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A Graduate's Guide to Financial Literacy: The Basics

By Emma Wenig

This is it seniors, your final weeks of college. In just a few months you’ll be walking across that stage, getting your diploma, and heading right into the adult world. You’ve been working toward this your whole life and you’re almost there. But your time for learning is far from over (sorry). It’s time to start really focusing on building your post-grad future, especially financially. You’ll start hearing words thrown around like 401K and Roth IRA, your college loan’s grace period will be expiring, and in your twenties you’ll already start getting questions about your retirement plan. It can feel overwhelming, but you can do this! Take a deep breath and let’s start with some of the basics.

Know Your Worth

It may sound simple, but really know your numbers. What is your weekly income? Monthly? Yearly? How much of that goes to savings? How much of that goes toward expenses? Do you have any debt? How much? What is the interest rate? What’s your credit score? These are questions you should be able to answer without much thought. Get intimate with your finances. The more you know about your financial situation, the more control you have over it. It allows you to plan, prioritize, and budget more effectively, which brings you to the next few steps:

Prioritize Your Money

Figure out your post-grad priorities. Do you want to pay off as much of your student loans as possible? Do you want to put away as much as possible for retirement? Do you want to start investing? Are you saving for something in the near future? Plan out your money goals for the next year, then maybe the next five years. Consider what you want your bank account to look like, and then start getting a plan together for how to get there.


Now that you know your worth and what your priorities are, figure out a budget that works for you. For an easy start, write down everything you spend money on in a month. This means all your subscriptions, groceries, entertainment, transportation, rent, etc.. You can break it down into categories if it makes it easier. Having it all laid out forces you to really look at everything you spend. This isn’t to make you feel guilty, it’s to make you more aware. I am a huge proponent of “treat yo self” and buying that coffee a few times a week isn’t going to make you broke, but maybe you see that you don’t really use that gym membership much and you’d rather utilize that money elsewhere. Or maybe you realize your takeout budget is higher than you’d like it to be and you’d like to start cooking more.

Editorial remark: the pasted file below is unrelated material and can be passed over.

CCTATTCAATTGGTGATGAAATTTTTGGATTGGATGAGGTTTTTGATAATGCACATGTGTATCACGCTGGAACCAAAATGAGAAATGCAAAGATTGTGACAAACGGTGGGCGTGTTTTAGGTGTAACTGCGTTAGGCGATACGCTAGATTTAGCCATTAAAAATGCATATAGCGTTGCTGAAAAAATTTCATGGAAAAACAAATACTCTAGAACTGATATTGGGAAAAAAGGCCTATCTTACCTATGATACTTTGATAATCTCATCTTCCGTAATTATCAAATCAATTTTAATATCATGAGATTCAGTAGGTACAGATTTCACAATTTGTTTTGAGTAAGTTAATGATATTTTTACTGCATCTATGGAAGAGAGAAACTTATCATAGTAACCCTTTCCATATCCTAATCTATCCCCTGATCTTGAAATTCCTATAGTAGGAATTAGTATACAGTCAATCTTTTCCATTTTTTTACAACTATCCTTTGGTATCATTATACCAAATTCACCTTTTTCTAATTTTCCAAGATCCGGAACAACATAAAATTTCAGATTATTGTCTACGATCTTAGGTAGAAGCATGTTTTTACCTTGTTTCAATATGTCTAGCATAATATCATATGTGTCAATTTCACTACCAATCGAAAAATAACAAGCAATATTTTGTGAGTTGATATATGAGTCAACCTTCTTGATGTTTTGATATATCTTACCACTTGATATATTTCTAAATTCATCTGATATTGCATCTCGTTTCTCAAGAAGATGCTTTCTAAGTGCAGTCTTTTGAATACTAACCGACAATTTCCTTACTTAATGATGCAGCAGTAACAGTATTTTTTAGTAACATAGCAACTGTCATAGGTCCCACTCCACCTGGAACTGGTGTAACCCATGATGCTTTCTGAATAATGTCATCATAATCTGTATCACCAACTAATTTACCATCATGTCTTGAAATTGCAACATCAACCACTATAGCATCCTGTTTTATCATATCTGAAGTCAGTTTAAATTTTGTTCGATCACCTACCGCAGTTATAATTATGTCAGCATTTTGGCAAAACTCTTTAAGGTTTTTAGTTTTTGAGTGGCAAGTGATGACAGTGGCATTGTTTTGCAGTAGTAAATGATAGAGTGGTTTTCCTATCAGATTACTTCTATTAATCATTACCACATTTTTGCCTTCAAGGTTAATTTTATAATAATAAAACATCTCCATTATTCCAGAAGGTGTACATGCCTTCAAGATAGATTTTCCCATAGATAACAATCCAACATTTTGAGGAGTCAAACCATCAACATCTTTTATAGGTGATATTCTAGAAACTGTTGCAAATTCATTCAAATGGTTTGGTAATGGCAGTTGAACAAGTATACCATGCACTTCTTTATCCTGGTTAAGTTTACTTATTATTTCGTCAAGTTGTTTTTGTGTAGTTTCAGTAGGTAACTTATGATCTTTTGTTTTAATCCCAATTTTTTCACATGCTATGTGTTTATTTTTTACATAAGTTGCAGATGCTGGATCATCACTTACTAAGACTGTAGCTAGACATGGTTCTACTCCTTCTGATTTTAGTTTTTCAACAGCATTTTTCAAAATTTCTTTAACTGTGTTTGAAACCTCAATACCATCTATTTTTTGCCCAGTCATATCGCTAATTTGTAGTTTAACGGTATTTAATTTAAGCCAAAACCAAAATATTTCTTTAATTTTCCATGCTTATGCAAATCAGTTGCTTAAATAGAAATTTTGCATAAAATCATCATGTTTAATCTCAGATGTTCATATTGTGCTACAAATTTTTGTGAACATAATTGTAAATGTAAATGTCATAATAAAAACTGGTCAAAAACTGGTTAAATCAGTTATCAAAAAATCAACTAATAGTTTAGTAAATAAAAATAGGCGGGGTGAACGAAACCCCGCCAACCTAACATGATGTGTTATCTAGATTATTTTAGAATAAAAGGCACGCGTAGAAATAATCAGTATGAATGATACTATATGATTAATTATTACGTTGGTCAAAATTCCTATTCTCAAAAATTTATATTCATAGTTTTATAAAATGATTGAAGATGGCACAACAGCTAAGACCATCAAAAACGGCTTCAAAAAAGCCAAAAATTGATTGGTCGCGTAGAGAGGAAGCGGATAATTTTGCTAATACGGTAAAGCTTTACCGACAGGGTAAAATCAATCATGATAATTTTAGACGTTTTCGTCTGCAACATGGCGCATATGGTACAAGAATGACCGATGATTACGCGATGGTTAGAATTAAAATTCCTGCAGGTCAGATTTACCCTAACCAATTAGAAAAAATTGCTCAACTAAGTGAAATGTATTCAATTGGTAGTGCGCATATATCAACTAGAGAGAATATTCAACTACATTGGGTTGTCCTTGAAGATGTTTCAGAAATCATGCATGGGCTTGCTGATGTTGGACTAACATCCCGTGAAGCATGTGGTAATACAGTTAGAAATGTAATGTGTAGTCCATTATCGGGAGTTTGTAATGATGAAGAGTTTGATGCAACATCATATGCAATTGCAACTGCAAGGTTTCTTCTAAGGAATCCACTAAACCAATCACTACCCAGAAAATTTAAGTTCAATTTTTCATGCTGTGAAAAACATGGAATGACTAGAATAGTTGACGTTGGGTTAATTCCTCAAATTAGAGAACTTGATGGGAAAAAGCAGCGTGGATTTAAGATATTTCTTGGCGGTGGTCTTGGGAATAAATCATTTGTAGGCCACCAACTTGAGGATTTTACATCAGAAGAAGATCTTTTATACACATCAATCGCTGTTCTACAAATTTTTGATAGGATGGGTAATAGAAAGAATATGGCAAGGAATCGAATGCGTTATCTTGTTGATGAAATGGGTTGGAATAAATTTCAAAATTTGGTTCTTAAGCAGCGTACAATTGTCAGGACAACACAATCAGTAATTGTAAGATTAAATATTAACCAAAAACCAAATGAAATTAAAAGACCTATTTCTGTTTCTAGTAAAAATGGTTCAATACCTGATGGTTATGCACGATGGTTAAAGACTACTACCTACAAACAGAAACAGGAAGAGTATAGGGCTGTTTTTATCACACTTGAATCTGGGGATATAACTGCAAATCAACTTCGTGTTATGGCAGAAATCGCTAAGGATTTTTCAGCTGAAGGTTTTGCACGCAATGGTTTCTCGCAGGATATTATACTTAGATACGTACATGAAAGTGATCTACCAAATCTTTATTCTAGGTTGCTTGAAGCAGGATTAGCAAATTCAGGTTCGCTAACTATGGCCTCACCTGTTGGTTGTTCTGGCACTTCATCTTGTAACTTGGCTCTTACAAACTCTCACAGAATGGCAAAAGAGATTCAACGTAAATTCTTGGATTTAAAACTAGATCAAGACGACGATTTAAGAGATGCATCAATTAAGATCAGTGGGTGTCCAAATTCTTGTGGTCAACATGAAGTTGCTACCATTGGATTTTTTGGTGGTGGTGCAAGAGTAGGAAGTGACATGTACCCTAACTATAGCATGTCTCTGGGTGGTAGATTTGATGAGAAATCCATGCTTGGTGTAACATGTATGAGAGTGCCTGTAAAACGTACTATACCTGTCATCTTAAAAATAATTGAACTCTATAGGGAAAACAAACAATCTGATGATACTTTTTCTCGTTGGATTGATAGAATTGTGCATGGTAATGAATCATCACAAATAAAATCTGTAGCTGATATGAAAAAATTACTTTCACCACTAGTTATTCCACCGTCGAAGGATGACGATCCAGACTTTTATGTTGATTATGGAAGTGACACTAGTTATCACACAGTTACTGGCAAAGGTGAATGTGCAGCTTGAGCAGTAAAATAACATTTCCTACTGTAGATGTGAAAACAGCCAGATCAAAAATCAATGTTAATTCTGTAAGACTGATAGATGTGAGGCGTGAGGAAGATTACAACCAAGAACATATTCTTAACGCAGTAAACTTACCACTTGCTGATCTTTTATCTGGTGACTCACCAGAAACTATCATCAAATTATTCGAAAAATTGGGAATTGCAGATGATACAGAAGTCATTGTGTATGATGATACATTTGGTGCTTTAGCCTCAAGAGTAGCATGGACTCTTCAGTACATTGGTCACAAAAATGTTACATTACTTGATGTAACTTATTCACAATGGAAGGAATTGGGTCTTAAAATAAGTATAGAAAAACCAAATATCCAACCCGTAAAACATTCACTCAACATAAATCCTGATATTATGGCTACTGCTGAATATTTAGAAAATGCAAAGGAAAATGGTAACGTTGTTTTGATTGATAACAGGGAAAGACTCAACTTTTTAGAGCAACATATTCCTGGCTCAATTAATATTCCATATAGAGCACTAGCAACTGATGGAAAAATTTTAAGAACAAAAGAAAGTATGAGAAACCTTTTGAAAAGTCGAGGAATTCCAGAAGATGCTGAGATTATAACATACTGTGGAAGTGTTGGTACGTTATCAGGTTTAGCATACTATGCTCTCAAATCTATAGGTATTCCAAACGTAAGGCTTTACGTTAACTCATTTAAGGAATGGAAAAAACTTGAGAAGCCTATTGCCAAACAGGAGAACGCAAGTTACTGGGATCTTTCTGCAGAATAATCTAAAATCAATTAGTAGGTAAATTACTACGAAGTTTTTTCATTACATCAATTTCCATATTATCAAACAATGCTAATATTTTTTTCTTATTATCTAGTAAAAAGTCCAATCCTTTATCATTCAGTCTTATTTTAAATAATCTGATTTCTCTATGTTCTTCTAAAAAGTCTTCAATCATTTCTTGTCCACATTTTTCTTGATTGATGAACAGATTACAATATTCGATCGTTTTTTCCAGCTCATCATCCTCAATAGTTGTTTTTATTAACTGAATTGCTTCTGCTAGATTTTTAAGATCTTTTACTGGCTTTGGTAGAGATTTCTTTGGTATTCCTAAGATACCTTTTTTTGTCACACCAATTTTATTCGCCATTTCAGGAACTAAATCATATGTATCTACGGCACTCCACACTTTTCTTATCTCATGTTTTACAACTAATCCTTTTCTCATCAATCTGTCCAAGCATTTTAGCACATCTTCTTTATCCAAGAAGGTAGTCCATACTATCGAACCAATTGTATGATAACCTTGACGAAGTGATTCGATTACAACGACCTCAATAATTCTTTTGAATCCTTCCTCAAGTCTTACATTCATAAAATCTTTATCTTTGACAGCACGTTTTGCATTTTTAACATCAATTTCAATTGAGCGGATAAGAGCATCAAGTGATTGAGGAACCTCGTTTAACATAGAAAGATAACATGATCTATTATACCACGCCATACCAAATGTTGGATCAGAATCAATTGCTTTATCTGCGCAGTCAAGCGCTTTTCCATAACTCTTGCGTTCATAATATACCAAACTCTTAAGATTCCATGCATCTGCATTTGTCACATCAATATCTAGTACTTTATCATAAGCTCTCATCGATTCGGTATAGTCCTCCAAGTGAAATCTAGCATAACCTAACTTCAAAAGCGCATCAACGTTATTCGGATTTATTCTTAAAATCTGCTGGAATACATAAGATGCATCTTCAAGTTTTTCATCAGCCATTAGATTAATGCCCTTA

Figure out where all your money is going currently and see if that’s really what you want. There are a few classic budgeting techniques and “rule of thumb” measures for how much you should have saved by various points in your life, but the standard might not always work for you. I recommend making a spreadsheet or a bullet journal page to track your spending for the first month or so, as it gives you that interactive visual that can keep you accountable. If it works, keep it up. If it doesn’t, that’s okay, keep looking.

Emergency Fund

Life happens, and it pays to be prepared. Creating an emergency fund helps you stay prepared for whatever life throws at you whether it be unexpected unemployment, unanticipated hospital bills, or anything else. This is in a separate category from your other savings because no matter what else your priorities are you should really build up an emergency fund. To get an idea of how much you should save, think about the expenses you’d need to cover no matter what. Think about rent, food, and all other necessities covering a few months at a time. You should work towards that and then some. You may never need this, but having it will make an emergency so much easier to get through.

Money Anxiety

Money can be a major source of anxiety for anyone, but especially women. Women generally live longer than men, five to eight years longer by most studies. Our careers are more commonly interrupted by factors such as maternity leave and childcare, sometimes leaving our careers all together to enter the domestic field. Factors such as these can cause women not to earn and save as much money as men. With women graduating with degrees in larger numbers than men, and with more women entering the workforce, talking about money is more important than ever. Your work is just as valuable, and so is your paycheck. Becoming financially literate makes it easier to talk about money and how to advocate for yourself in your chosen field.

In Conclusion

Not everyone walks the same path in life. Nothing in this guide is a cut-and-dry must, and you need to figure out what works best for you. This is more of a way to get you thinking about your finances and your future. There are hundreds of resources out in the world regarding financial literacy, and just as many money methods that people swear by. Your lifestyle will determine how you handle your finances, and whatever strategy works best for you is the strategy that really matters.

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